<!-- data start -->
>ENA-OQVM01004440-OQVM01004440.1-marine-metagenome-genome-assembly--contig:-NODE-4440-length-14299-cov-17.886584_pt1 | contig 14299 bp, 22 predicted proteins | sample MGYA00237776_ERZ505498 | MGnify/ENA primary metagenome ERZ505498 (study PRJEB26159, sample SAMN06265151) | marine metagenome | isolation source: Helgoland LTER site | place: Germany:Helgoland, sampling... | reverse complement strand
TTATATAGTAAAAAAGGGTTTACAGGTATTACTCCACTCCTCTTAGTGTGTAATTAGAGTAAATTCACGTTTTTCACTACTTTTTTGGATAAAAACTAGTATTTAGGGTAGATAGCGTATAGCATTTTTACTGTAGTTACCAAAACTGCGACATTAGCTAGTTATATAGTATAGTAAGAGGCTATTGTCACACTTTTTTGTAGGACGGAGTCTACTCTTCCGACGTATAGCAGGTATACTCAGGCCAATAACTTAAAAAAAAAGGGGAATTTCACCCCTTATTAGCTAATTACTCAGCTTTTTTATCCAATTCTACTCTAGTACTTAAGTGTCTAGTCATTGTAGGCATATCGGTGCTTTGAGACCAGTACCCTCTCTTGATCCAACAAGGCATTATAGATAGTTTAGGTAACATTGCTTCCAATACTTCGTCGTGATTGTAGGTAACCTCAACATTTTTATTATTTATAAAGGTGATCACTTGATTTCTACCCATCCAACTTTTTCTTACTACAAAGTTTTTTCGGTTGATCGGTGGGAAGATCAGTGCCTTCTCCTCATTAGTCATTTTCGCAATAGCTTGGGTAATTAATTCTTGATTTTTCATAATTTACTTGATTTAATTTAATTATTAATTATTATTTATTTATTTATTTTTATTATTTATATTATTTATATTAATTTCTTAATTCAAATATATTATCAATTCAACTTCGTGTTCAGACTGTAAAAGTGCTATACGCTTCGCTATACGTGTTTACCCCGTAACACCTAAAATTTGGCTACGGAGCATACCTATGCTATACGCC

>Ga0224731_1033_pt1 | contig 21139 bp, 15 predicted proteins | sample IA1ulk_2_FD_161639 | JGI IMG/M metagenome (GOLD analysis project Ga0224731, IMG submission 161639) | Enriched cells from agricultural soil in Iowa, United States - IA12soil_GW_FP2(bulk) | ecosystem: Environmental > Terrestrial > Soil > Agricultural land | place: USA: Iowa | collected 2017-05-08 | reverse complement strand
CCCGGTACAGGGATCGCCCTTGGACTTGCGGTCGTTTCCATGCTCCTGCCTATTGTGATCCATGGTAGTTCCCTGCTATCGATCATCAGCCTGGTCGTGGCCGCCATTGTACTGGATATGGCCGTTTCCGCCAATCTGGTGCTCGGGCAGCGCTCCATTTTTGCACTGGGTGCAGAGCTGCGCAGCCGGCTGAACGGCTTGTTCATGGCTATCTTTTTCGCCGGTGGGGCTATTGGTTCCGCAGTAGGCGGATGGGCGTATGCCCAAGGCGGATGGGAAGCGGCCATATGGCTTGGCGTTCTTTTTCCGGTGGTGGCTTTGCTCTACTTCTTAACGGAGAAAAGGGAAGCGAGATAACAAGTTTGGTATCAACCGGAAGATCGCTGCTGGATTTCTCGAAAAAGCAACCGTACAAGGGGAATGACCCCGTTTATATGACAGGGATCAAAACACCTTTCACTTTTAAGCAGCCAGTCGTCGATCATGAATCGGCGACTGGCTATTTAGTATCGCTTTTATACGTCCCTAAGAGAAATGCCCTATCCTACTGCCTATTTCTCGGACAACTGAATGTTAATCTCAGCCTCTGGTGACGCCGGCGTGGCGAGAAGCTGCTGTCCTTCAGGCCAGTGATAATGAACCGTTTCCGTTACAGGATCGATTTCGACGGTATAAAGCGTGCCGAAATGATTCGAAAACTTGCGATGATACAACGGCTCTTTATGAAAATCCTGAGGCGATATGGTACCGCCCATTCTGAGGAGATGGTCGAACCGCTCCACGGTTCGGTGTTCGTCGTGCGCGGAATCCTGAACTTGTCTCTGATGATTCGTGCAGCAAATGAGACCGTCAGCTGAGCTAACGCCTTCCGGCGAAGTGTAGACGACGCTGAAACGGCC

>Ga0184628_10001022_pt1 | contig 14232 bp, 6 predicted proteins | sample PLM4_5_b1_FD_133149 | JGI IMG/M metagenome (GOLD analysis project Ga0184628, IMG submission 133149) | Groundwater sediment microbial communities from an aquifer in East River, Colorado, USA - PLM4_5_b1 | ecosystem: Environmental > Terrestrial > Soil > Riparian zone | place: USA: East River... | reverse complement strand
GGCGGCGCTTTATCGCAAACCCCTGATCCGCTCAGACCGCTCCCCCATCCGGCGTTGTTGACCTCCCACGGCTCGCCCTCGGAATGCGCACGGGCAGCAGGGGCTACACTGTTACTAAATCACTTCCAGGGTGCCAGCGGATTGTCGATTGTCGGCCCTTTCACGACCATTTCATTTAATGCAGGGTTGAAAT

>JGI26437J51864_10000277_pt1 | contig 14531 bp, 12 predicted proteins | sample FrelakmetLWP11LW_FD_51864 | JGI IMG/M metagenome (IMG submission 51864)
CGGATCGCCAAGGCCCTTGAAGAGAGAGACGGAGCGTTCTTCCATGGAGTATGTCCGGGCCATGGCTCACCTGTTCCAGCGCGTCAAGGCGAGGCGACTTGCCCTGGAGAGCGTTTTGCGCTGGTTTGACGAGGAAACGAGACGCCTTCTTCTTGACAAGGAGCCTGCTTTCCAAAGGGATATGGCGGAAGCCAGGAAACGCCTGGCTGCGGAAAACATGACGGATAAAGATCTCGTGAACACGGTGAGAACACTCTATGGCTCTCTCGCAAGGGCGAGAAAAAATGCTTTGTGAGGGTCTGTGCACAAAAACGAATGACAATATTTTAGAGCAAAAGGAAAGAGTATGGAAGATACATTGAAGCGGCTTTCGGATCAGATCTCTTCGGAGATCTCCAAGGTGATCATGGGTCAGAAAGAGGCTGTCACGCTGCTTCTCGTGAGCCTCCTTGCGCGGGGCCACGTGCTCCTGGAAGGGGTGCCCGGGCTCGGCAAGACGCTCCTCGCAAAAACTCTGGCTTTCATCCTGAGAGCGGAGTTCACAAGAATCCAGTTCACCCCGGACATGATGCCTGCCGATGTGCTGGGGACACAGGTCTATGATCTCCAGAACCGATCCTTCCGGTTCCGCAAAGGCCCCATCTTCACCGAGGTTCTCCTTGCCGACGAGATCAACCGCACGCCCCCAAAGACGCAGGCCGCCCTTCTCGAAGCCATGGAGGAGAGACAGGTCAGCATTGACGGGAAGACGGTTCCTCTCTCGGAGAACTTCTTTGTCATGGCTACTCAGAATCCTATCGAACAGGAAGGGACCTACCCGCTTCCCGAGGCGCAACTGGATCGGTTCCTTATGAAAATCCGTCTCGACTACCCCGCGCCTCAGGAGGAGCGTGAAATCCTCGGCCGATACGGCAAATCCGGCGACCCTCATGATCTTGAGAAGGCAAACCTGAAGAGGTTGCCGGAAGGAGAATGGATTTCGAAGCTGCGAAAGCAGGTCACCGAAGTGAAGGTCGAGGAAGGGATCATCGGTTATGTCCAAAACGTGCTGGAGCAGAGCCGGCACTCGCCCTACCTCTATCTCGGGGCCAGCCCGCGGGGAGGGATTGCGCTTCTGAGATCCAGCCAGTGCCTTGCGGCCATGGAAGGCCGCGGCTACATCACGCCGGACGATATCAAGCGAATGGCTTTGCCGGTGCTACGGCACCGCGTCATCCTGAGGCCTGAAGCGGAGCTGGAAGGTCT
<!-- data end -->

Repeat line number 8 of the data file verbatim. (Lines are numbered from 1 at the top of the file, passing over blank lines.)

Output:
CGGATCGCCAAGGCCCTTGAAGAGAGAGACGGAGCGTTCTTCCATGGAGTATGTCCGGGCCATGGCTCACCTGTTCCAGCGCGTCAAGGCGAGGCGACTTGCCCTGGAGAGCGTTTTGCGCTGGTTTGACGAGGAAACGAGACGCCTTCTTCTTGACAAGGAGCCTGCTTTCCAAAGGGATATGGCGGAAGCCAGGAAACGCCTGGCTGCGGAAAACATGACGGATAAAGATCTCGTGAACACGGTGAGAACACTCTATGGCTCTCTCGCAAGGGCGAGAAAAAATGCTTTGTGAGGGTCTGTGCACAAAAACGAATGACAATATTTTAGAGCAAAAGGAAAGAGTATGGAAGATACATTGAAGCGGCTTTCGGATCAGATCTCTTCGGAGATCTCCAAGGTGATCATGGGTCAGAAAGAGGCTGTCACGCTGCTTCTCGTGAGCCTCCTTGCGCGGGGCCACGTGCTCCTGGAAGGGGTGCCCGGGCTCGGCAAGACGCTCCTCGCAAAAACTCTGGCTTTCATCCTGAGAGCGGAGTTCACAAGAATCCAGTTCACCCCGGACATGATGCCTGCCGATGTGCTGGGGACACAGGTCTATGATCTCCAGAACCGATCCTTCCGGTTCCGCAAAGGCCCCATCTTCACCGAGGTTCTCCTTGCCGACGAGATCAACCGCACGCCCCCAAAGACGCAGGCCGCCCTTCTCGAAGCCATGGAGGAGAGACAGGTCAGCATTGACGGGAAGACGGTTCCTCTCTCGGAGAACTTCTTTGTCATGGCTACTCAGAATCCTATCGAACAGGAAGGGACCTACCCGCTTCCCGAGGCGCAACTGGATCGGTTCCTTATGAAAATCCGTCTCGACTACCCCGCGCCTCAGGAGGAGCGTGAAATCCTCGGCCGATACGGCAAATCCGGCGACCCTCATGATCTTGAGAAGGCAAACCTGAAGAGGTTGCCGGAAGGAGAATGGATTTCGAAGCTGCGAAAGCAGGTCACCGAAGTGAAGGTCGAGGAAGGGATCATCGGTTATGTCCAAAACGTGCTGGAGCAGAGCCGGCACTCGCCCTACCTCTATCTCGGGGCCAGCCCGCGGGGAGGGATTGCGCTTCTGAGATCCAGCCAGTGCCTTGCGGCCATGGAAGGCCGCGGCTACATCACGCCGGACGATATCAAGCGAATGGCTTTGCCGGTGCTACGGCACCGCGTCATCCTGAGGCCTGAAGCGGAGCTGGAAGGTCT